Silk moths in Madagascar: Biology, uses and challenges related to

Дата канвертавання22.04.2016
Памер43.12 Kb.
Silk moths in Madagascar: Biology, uses and challenges related to Borocera cajani (Boisduval, 1833) (Lepidoptera – Lasiocampidae)

Abbreviated title: Silk moths in Madagascar


IDepartment of Animal Biology, Ecology and Conservation, Faculty of Sciences, BP 906, University of Antananarivo (Madagascar)

IIDepartment of Functional and Evolutionary Entomology, Gembloux Agro-Bio Tech, Liege University (Belgium)


François J. Verheggen

Department of Functional and Evolutionary Entomology

Gembloux Agro-Bio Tech, Liege University

Passage des Déportés 2

5030 Gembloux (Belgique)

081 62 22 80 (tel)

081 62 23 12 (fax)

ABSTRACT - Borocera cajani (Lepidoptera, Lasiocampidae), also named Landibe, is main wild silk moth currently used to produce silk textiles in Madagascar. Silk production involve many member of the local population, from the wild silk harvesters, to the spinners, traders, dyers, weavers and the artisans who transform the silk into clothing, accessories and decorative items. Uapaca bojeri (Tapia) forests are the last remnants of highland primary forest, which are threatened by human destruction through bush fires, firewood collection and charcoal production. Uapaca bojeri forest in the highland shelters wild Malagasy silkworms Borocera cajani and is the main host plant of this Lepidoptera species. Both this tree and Borocera cajani are endemic of Madagascar. Due to other-harvest of pupae and destruction of nature forest, wild silk production in those early sites has largely disappeared. Studing Borocera cajani’s biology and revitalize its silk constitute a way to conserve them. Key word: Borocera cajani, Landibe, silk, Uapaca bojeri, Madagascar, biodiversity

RÉSUMÉ - Borocera cajani (Lepidoptera, Lasiocampidae), également appelé Landibe, est le principal ver à soie sauvage actuellement utilisé pour produire la soie à Madagascar. La production de soie implique de nombreux membres de la population locale, les cueilleurs, les fileurs, les commerçants, les teinturiers, les tisserands et les artisans qui transforment la soie des vêtements, accessoires et objets décoratifs. Les forêts de Uapaca bojeri (Tapia) sont les derniers vestiges de forêt primaire des hauts plateaux, qui sont menacées par la destruction de l'Homme par les feux de brousse, la collecte de bois de chauffage et de production de charbon de bois. Ces forêts abritent les vers à soie sauvage Borocera cajani. Borocera cajani et sa plante hôte principale Uapaca bojeri sont endémiques de Madagascar. En raison de la récolte des pupes et de la destruction de la forêt, la production de soie sauvage a largement disparue. Étudier la biologie de Borocera cajani et revaloriser sa soie constituent des moyens de les conserver. Mots clefs : Borocera cajani, Landibe, soie, Uapaca bojeri, Madagascar, biodiversité


Madagascar is one of the most important centers of world’s biodiversity with a high level of endemicity (around 90%) (Mittermeier et al., 2004) and many of its species are forest dwelling (Myers, 1998). This biodiversity affects all of the animal’s classes, including insects. Among these insects, moths are the most used in textile trades. Historically, Malagasy textile silk is not recent. Indeed, wild silk « landibe » was exploited before the introduced “Chinese silk”, exploited from another silk moth Bombyx mori during the 19th century (Rafidiarimala, 1974 ; Costa, 2004). Wild silk in Madagascar has many origins, and can be exploited from various moth species, the mostly known and used is Borocera cajani (ONU, 1991). The Malagasy population used Borocera cajani silk to make sumptuous shroud. This way f producing silk has persisted during the last fifty years until a gradual disappearance for this species (Paulian, 1953).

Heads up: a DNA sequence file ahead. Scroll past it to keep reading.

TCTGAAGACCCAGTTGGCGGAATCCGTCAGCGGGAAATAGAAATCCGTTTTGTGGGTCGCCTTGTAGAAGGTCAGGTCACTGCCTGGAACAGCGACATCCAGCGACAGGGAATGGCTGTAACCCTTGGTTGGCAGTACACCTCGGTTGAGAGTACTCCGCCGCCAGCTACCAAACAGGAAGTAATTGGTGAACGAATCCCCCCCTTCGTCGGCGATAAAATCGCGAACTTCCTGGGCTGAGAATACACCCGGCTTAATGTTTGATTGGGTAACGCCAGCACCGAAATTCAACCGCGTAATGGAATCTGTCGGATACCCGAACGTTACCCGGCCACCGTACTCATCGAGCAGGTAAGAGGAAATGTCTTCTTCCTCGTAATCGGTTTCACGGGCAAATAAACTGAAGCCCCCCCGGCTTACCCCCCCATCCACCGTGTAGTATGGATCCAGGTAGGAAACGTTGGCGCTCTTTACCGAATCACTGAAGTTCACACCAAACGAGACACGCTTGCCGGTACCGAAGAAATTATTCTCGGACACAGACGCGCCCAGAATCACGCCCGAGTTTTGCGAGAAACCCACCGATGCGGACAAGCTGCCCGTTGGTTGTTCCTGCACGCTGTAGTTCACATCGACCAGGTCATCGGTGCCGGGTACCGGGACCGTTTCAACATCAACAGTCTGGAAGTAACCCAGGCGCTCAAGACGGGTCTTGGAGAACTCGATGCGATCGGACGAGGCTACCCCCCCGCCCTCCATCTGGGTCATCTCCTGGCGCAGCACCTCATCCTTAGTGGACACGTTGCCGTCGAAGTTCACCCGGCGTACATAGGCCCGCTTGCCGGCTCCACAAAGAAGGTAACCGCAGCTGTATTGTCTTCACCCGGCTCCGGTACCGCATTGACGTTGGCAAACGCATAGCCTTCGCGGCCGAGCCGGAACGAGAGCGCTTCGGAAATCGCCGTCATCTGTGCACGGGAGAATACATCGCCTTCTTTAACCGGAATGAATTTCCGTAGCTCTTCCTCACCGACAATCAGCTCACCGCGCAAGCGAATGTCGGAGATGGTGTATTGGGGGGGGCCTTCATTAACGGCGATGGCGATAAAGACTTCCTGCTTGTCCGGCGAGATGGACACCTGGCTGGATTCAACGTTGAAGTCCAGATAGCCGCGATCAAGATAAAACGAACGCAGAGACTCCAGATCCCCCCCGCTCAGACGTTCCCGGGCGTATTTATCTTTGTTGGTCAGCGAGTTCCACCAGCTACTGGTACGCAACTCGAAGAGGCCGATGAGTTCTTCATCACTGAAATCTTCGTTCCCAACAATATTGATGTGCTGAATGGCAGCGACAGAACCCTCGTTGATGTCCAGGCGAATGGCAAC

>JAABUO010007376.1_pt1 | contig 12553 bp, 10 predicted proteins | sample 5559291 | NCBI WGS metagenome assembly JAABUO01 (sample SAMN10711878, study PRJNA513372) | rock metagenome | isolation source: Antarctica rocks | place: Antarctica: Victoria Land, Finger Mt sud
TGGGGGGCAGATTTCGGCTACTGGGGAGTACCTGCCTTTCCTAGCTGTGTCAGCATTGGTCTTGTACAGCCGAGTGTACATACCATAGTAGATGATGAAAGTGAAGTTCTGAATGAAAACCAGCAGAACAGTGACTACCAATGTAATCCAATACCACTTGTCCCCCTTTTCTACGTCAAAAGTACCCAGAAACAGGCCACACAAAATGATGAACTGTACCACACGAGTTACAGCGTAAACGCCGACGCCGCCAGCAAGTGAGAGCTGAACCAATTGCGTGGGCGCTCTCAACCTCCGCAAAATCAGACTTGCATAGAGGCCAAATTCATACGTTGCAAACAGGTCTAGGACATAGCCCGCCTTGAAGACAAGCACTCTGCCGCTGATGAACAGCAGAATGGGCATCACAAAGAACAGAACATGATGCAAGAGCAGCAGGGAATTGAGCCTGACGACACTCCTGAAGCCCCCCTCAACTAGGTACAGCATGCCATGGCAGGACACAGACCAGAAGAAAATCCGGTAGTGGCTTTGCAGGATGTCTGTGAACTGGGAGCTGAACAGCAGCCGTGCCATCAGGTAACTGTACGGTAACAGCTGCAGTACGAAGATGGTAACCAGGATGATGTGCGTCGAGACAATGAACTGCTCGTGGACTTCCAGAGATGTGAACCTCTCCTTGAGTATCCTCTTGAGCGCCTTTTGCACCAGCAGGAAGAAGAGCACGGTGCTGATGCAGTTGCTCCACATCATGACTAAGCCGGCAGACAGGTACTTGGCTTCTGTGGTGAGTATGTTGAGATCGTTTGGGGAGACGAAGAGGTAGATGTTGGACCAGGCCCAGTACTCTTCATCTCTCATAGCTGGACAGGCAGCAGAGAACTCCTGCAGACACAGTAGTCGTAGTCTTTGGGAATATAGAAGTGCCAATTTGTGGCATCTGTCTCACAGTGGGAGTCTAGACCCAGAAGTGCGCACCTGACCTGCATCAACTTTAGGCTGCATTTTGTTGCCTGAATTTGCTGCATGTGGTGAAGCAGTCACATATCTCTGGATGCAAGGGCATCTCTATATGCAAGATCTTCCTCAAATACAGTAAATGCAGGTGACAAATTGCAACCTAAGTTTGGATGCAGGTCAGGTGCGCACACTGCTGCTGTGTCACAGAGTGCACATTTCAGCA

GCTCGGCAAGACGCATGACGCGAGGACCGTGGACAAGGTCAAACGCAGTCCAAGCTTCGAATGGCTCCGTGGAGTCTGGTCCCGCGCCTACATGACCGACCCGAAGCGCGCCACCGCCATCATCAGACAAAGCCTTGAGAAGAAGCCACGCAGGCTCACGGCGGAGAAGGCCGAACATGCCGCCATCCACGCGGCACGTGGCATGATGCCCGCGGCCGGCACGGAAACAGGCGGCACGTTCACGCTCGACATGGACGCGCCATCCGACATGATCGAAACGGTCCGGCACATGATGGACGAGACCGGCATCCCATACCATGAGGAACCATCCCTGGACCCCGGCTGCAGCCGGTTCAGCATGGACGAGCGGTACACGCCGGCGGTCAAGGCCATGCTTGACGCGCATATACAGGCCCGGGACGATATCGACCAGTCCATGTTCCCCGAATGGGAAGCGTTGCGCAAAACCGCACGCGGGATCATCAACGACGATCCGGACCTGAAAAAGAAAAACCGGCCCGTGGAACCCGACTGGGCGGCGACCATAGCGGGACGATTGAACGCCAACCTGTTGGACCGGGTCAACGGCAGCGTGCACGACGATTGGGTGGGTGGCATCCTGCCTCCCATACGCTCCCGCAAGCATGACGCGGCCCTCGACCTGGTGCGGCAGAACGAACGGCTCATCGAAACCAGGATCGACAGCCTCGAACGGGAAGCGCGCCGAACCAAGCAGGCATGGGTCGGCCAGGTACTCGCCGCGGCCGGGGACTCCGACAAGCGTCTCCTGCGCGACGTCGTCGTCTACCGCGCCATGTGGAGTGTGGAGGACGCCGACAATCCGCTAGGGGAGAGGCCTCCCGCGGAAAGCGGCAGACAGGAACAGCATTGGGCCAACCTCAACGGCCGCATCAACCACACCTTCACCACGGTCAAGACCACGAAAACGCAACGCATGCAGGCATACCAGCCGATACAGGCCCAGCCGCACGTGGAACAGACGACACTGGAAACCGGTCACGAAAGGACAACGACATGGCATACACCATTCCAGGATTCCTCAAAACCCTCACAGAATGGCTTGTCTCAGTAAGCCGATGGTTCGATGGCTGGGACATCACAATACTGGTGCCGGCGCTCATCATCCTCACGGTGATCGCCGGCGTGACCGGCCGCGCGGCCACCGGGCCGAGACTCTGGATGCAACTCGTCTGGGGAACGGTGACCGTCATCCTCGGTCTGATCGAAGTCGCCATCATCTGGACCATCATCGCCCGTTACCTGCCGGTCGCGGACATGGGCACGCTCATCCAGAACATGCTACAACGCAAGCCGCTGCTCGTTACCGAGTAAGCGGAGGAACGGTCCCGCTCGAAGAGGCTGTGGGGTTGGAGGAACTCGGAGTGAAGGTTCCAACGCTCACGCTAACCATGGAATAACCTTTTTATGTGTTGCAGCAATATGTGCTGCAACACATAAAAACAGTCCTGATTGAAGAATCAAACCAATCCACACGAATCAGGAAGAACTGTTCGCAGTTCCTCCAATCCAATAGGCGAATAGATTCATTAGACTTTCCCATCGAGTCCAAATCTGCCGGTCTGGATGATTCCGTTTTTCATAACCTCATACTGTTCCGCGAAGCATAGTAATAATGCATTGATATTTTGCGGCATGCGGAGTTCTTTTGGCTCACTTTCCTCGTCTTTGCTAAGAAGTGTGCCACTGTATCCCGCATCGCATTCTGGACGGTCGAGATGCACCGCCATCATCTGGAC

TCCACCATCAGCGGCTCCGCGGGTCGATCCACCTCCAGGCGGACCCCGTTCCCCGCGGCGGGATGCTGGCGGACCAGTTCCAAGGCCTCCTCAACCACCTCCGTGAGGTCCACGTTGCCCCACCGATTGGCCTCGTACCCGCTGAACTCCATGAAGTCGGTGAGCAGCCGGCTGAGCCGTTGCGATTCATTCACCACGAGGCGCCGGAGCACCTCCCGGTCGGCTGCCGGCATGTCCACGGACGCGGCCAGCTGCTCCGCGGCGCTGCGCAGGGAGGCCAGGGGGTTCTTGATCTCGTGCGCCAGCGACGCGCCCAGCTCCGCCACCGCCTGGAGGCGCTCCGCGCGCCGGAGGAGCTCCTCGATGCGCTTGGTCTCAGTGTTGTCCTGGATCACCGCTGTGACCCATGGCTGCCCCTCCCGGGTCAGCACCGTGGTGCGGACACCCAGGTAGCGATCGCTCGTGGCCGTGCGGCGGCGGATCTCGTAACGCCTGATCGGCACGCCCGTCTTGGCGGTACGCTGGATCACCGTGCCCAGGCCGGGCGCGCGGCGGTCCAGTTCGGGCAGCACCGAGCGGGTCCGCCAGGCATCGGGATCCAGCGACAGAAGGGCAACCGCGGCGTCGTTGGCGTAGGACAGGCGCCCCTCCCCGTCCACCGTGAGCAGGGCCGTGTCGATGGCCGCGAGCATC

1. Taxonomy

The genus Borocera was originally described by Boisduval (1833) and the species cajani by Vinson (1863). It has been confused with Borocera madagascariensis which often resides in the coastal part of the Island but can also be found in other places of Madagascar. Borocera cajani is a silk moth belonging to the Lasiocampidae family and the Gonometinae subfamily. This subfamily is endemic of Madagascar, and contains most of the Lasiocampidae species of this island (De Lajonquière, 1972 ; ONU, 1991). It is characterized by the vein 8 of the hindwings which is connected with the vein 7 only far or very far from its base, and then forms a secondary cell with a length nearly equal by to top of the median cell, both cells also having about the same width (Aurivillus, 1927).

  1. Morphology

The genus Borocera gathers all moths with fasciculate antennae which are uneven in the first third part from the base. They have a small head, proboscis missing and small eyes slightly prominent. Borocera cajani is the most widespread in Madagascar and without doubt one of the most abundant. It has many forms and landraces.

Both sexes show a very high dimorphism in size and color. But the genitalia remains constant whatever the origin of species examined (De Lajonquière, 1972). Borocera cajani is generally a large moth and the female presents a size about the triple of the male (De Lanjonquière, 1972). The wing is generally fuzzy dark for the male and grey uniform for the female (Paulian, 1950 ; Razafindraleva, 2001).